These sand flats are being proposed as a site for sand mining, with sand dredged to a depth of 16 feet. Of particular concern is the area near Bursus Cay. After a public meeting in McLean’s Town in May 2014, Eric Carey, Bahamas National Trust’s Executive Director noted, "The East End Communities, especially the fishermen, have made a strong case for this proposed national park. Noting the importance of Bursus Cay as to the sustainability of their fishery, and the threat that the proposed dredging represents, they have asked Bahamas National Trust to expand the original proposal, to include this important area."

Coastal Development:  After years of research and working with fishing guides, Bonefish and Tarpon Trust researchers have identified a bonefish spawning location on Abaco. Early data suggest that this may be the only spawning location for bonefish that inhabit the world famous Abaco Marls.

Bonefish that live in the Marls for most of the year migrate to the spawning location each winter, and return to the Marls after spawning. A proposed resort development along the migration pathway and near the spawning site would disrupt spawning, with inevitable impacts to the bonefish population and the fishery.

How you can help:  While the information from the work of BTT and collaborators is essential to enacting conservation strategies for bonefish and their habitats, it is not enough. Your help is needed to ensure a healthy future for the fishery. Visit www.btt.org and Contribute to BTT to help fund the Bahamas Initiative. Write a letter expressing your concerns about the threats to the bonefish fishery.  Email the letters to us, we’ll compile them and present them in the Bahamas. 

Monday
Jul142014

The Magic of Fishing

Fisheries leaders long have known that successful advocacy depends on economic justification. They recognize that recreational fishing’s worth must be proven by the numbers to state and federal decision-makers who authorize and appropriate funds for fisheries and conservation programs.

I understand and support that strategy. Recreational fishing generates more than $125 billion annually in economic output and more than one million jobs. It clearly is worth the money that we invest in it, and that is something that politicians understand.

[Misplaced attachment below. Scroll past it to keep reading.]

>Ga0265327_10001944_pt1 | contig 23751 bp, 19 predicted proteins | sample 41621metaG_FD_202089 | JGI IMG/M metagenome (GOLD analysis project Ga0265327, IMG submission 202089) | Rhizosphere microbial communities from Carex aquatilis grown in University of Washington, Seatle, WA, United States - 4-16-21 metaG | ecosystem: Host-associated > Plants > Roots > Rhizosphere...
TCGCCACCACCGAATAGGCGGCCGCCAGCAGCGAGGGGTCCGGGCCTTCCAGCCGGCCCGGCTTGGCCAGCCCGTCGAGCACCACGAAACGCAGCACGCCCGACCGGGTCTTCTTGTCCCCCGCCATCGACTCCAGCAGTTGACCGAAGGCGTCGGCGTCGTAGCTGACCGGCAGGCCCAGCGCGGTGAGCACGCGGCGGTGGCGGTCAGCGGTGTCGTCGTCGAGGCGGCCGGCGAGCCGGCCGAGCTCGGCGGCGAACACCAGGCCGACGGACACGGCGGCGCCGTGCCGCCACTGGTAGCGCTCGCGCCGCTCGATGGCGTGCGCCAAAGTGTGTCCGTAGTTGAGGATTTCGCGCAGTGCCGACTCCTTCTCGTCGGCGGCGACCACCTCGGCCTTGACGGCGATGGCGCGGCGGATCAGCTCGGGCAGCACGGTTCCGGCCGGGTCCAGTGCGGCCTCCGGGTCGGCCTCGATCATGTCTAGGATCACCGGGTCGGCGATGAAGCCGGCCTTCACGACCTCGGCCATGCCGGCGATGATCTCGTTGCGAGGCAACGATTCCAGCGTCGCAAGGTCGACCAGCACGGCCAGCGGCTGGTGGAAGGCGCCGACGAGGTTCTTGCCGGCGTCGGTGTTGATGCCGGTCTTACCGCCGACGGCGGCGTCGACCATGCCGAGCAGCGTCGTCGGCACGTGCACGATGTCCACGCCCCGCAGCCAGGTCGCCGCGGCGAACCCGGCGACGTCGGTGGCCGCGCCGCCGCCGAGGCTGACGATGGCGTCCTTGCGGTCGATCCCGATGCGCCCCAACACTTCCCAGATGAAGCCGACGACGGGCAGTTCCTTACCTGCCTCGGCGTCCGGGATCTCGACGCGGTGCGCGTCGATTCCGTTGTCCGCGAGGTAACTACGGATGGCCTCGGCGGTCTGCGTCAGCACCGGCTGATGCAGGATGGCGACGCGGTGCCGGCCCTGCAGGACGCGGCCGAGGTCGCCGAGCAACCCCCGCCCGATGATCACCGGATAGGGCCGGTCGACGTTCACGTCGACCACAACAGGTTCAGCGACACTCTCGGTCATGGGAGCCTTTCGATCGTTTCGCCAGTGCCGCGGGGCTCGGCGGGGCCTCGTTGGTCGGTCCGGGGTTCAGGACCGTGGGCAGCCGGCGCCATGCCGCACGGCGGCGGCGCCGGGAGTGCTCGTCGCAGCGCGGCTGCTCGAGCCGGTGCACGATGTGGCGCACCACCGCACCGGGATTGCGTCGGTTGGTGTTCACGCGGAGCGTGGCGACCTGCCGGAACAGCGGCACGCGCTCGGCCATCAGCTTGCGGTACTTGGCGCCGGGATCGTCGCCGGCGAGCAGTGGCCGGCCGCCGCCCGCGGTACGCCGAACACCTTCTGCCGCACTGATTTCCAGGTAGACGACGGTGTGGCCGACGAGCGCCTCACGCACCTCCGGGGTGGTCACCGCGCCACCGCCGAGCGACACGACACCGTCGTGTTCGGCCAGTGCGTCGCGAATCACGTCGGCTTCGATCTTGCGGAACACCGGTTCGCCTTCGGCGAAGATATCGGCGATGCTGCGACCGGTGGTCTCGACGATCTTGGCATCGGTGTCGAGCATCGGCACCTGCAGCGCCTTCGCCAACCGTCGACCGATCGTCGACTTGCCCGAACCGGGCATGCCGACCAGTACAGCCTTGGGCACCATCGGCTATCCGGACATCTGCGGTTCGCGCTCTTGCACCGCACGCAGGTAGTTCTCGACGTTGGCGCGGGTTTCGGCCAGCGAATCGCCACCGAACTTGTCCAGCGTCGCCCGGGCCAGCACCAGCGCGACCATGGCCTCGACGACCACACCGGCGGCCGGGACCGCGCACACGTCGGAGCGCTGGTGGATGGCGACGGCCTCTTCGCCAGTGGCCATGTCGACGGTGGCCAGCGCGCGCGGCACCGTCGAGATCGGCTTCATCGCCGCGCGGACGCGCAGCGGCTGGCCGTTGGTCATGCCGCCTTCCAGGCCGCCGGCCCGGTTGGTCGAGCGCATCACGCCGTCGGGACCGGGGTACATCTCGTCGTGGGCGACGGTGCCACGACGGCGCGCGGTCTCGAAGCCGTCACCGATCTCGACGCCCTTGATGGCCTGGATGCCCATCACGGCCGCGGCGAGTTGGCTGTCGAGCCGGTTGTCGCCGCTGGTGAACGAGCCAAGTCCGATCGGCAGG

But you and I both know that angling’s intrinsic value is what keeps us going to the lakes, rivers, and oceans. We fish for fun, to relax, to compete, and to spend quality time with friends and family. We fish to forget. And we fish to remember. We fish to lower our blood pressure. And we fish to raise our adrenaline.

Did you know, though, that fishing also is magic? That probably doesn’t mean much to the politicians who control the purse strings, but parents and volunteers will tell you that fishing works in ways that we can’t quantify to enrich the lives of millions who endure illness, injury and disability. As much as we might think angling means to us, both economically and inherently, it can mean even more to them.

“Fishing and other outdoor activities are a diversion from the reality that they have life-threatening illnesses,” says Gene Gilliland, B.A.S.S. National Conservation Director and organizer of an annual day on the water for children with chronic and life-threatening illnesses at Camp Cavett on Lake Texoma.

“This gives them a chance to be a kid again. It’s amazing how fired up they get to go for a ride in the boat and to go fishing.””

Fishing makes a difference, too, for war veterans who have been wounded and are struggling to adjust to the new reality of their civilian lives.

“We see the benefits over and over,” reports Heroes on the Water, an organization that takes injured warriors fishing in kayaks. It adds, however, that “the rehabilitation aspect was an unintended consequence of helping injured service members.”

Realization of that aspect of the magic occurred with a veteran suffering from traumatic brain injury. He stuttered, would not talk, and wanted to be left alone. He had to be persuaded to get in a kayak for a four-hour outing.

“When we were helping him out, we asked how his morning was,” Heroes says. “For 30 seconds, he was jabbering away, talking about how great kayaking was, how he caught five fish, and how he really enjoyed the time on the water.

“Then he --- and we --- realized he was talking normally.”

For the first time in two years.